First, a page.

Making Pierogies in Warsaw, Poland

When I arrived at my hostel in Warsaw (Dream Hostel – best freaking hostel ever, seriously), I was informed that there was a pierogi making class that night in the hostel’s kitchen. I’ve never been one to partake in group events at hostels, but since it was cold and getting late, I decided WTH and signed up. Fifteen zloty later, I was signed up, and after a couple of hours walking around Castle Square and the Old Town, I headed back to the hostel, put on my yoga pants, and got ready to learn how to make pierogies.

It was actually stupid easy. The most work involved is probably the preparation of the fillings (which we didn’t do). We made potato-filled pierogi and meat-filled pierogi. We rolled out the dough, cut circles using a glass jar, further rolled out the circular dough, filled the centers, and then wrapped them up. 

As per usual, appearance of food isn’t my concern or forte, so mine looked a little weird, but they all still tasted good. The most fun part of the evening were my pierogi-making comrades. In the group was a mother who was traveling with her young son and daughter from France, a guy probably around my age from Brazil, and a guy who was around the same age, I believe, from Germany. I thought it was so cool that the French mother was traveling with her children in hostels instead of, you know, Grand Hyatts. 

The class was totally fun and worth it. We were all stuffed and happy by the end of it. I’m planning on making pierogi on my own very soon. 

I found out I was getting laid off about six weeks ago. It wasn’t something that was totally unexpected, but my bosses admitted that they’d made a mistake and needed to hire somebody with more experience who they didn’t need to teach advanced digital marketing to. They were eliminating my position entirely. Okay, fine. I got it and I was kind of relieved. I’d been stressed out and working my ass off to try to get to the level they needed.

Then I freaked out. The first thought was: I needed to find another job, and quickly. The second thought to pop into my head: do I really want to stay working in theatre? I wasn’t positive, but part of me was saying no. I was tired of working for what felt like zero dollars and feeling like the whole world was crashing down around my colleagues and I whenever the smallest mistake was made. To be blunt: there was never an instance where what we were doing was saving lives. Ever. Period. Yet I always found myself being stressed as fuck about my work load. (As per usual in theatre, we had about 14 times as much work as we could handle.) 

We were selling tickets to Broadway shows. That’s IT. I thought about why I worked in theatre and it was because I liked the fun work environment and the free tickets. But the more I thought about it I admitted that the work environment wasn’t that fun and I could afford to buy TDF tickets to shows (and I still have a valid student ID too!) if I had a job that paid me what I was worth. And while it’s fun to get comps to shows, it’s more fun to love your job and be good at it.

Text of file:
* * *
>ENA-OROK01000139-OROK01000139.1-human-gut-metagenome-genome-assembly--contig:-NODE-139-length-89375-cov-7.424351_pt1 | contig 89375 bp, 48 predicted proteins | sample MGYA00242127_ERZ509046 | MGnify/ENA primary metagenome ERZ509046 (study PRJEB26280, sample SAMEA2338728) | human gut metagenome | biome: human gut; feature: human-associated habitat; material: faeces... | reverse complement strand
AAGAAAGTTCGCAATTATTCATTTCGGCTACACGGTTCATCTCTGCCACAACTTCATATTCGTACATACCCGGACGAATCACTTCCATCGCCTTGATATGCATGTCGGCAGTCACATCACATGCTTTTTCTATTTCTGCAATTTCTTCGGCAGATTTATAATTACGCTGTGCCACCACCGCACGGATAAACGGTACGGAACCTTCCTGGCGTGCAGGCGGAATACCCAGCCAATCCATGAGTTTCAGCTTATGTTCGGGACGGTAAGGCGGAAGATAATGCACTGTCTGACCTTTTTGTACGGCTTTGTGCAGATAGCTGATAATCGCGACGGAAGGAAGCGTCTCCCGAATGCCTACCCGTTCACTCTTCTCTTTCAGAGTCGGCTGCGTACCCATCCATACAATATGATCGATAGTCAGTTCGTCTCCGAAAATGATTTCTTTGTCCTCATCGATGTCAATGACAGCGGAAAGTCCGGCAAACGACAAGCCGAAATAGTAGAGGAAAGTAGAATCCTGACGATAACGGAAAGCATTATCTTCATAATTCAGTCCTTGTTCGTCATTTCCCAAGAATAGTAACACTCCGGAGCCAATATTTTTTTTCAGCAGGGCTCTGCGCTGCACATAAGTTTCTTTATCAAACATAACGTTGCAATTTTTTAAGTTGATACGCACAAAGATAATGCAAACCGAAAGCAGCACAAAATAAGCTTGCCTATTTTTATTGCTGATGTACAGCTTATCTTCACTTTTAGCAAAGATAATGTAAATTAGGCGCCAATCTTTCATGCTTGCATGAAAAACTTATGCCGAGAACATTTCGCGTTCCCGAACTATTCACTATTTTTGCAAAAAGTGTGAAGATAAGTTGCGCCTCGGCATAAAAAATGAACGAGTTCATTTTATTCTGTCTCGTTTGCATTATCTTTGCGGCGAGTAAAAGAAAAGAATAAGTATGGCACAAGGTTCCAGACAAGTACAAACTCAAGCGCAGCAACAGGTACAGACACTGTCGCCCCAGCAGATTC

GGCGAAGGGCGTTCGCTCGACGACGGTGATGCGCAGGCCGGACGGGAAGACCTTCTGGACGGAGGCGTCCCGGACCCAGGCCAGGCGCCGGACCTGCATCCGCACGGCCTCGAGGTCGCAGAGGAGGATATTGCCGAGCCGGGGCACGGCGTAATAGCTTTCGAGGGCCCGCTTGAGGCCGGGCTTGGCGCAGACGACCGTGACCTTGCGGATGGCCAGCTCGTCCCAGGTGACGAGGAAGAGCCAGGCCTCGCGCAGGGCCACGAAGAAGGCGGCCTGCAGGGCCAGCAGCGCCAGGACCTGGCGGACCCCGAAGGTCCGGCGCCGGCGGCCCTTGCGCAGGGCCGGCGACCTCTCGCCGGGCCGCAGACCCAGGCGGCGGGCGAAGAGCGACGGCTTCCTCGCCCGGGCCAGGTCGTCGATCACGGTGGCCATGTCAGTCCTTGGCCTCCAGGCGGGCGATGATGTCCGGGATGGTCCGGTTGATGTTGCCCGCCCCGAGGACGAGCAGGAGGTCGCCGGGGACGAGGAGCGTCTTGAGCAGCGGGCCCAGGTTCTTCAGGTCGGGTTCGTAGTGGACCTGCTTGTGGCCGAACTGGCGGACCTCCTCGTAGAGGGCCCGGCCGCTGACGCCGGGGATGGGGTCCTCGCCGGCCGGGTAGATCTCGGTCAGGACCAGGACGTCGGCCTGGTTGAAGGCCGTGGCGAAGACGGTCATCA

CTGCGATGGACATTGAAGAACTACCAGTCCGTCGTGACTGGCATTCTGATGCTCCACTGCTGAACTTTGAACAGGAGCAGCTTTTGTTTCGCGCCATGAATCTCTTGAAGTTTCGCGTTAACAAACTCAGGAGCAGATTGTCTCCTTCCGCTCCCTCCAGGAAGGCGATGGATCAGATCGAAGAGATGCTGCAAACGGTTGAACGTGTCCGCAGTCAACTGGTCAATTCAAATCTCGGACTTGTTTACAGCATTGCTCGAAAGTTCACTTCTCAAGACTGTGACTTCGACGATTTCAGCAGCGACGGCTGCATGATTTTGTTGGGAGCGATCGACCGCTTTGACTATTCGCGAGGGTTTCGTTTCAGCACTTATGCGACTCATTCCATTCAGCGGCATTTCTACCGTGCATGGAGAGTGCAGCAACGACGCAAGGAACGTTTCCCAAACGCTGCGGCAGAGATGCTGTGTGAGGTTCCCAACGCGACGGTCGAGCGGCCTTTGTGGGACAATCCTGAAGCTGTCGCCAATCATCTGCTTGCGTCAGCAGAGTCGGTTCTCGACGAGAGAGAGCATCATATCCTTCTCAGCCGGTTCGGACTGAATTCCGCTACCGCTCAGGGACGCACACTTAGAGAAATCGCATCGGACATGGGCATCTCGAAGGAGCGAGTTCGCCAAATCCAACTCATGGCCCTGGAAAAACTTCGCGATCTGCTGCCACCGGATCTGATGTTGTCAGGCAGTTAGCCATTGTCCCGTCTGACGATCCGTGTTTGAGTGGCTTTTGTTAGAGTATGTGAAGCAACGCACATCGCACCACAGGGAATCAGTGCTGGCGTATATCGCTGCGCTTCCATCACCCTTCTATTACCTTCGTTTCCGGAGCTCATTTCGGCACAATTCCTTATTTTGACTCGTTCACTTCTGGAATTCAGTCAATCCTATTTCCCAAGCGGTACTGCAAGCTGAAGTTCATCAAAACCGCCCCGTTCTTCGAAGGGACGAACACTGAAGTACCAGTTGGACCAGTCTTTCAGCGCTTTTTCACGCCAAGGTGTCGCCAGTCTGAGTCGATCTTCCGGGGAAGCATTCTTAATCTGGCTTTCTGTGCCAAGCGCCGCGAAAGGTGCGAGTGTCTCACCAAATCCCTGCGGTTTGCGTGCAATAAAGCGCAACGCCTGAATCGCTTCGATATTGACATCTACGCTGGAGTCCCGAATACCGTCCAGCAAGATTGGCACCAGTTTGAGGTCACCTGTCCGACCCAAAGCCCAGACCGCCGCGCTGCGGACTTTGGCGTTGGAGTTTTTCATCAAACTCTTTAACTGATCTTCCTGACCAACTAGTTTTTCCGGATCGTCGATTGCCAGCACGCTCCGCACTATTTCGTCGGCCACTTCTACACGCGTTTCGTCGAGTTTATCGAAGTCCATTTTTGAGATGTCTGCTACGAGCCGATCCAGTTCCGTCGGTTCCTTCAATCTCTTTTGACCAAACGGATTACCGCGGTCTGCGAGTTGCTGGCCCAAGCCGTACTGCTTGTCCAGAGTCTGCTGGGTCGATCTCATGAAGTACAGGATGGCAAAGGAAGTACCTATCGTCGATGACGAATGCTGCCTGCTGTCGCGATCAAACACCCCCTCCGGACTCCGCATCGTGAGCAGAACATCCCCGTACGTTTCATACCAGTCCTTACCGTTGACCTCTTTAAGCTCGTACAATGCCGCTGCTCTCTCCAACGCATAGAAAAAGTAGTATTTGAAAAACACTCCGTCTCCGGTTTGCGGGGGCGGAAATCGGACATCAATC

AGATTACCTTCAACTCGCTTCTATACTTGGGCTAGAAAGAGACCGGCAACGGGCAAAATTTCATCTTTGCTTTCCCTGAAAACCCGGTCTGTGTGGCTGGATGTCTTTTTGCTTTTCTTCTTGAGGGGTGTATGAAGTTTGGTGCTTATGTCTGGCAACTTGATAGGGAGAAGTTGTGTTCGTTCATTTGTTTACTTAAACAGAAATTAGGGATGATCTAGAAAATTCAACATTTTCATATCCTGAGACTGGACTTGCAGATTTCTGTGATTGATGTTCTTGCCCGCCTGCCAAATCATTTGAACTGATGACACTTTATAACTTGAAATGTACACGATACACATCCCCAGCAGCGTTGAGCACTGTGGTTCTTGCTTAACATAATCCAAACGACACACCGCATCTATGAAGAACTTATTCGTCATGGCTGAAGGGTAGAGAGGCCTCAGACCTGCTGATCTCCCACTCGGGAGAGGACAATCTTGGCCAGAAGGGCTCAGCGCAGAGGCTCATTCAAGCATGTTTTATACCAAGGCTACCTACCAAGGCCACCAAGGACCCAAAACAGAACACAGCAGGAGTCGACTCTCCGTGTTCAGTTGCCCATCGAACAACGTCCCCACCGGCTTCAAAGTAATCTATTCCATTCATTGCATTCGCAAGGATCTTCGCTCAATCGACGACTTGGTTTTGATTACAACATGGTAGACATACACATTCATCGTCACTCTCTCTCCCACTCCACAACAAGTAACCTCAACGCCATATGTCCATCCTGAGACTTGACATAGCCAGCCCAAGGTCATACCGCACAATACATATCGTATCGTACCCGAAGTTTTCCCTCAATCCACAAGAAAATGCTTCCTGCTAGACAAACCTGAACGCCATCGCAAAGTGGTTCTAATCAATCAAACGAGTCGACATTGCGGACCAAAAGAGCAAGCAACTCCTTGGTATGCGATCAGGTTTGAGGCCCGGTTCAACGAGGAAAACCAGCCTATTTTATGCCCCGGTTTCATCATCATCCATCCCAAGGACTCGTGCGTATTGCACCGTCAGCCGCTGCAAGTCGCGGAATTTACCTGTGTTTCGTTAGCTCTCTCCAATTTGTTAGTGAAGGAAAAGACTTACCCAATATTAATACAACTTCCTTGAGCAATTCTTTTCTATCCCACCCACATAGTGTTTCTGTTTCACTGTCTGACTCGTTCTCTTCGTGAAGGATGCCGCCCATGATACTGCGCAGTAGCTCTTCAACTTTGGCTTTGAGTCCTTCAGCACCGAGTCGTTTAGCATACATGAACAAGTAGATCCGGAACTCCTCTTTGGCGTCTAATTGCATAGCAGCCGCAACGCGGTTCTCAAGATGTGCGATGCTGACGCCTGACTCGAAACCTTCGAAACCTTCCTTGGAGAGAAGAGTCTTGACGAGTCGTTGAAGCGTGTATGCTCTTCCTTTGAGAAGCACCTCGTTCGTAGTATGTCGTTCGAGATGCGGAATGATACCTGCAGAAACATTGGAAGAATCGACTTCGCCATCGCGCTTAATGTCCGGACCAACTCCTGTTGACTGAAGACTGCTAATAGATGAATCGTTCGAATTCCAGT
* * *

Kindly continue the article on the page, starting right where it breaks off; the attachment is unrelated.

But just for the hell of it, I still applied for a few theatre jobs here and there. Through a reference I got an interview right away at a very small general management company who needed a new bookkeeper. The woman I interviewed with was disheveled and said she thought her current bookkeeper was an idiot because she asked questions. I knew right there that this wasn’t the boss for me. She also looked at my address on my resume and asked, “Whoa. Are you rich?” Excuse me?. She said she paid her current bookkeeper $30k but could maybe offer me $35k but no benefits. HAHA. Nope. Sorry. Like I said, I was done undervaluing myself and this woman was batshit insane.

The next gem of a person that I ran into at an interview was a woman that couldn’t even be bothered to meet me in person. She was a seasoned talent agent who was striking out on her own and she needed an assistant. We were on a phone call and towards the end when I asked about benefits, she said, “Oh no, I don’t. There are a lot of people out there who would really want this job and they’re on Obamacare. I have to run my business as I feel comfortable.” This is also known as an internship, or slave labor. 

This is common practice on Broadway. There are so many people wanting to work for these companies that they don’t need to offer benefits or a livable salary. During my hunt, I was talking to a good friend who’s a pretty successful company manager, and occasional general manager, and he said, “You know I used to think that people who left working in theatre couldn’t hack it but then I just realized they’d just smartened up to it.” And another friend who occasionally raises money for shows told me, “Broadway will always be there. You can always go back.”

In the end I found a company that really excites me and a role within that company that utilizes my skill set. It’s not theatre, but it’s all about promoting culture in the city. The workspace and people are awesome. And I’m making a way better salary than I would’ve been elsewhere. The photo above is the view right behind where I sit. Not too shabby.

So I’d love to hear about your experiences working in theatre. Let me know!?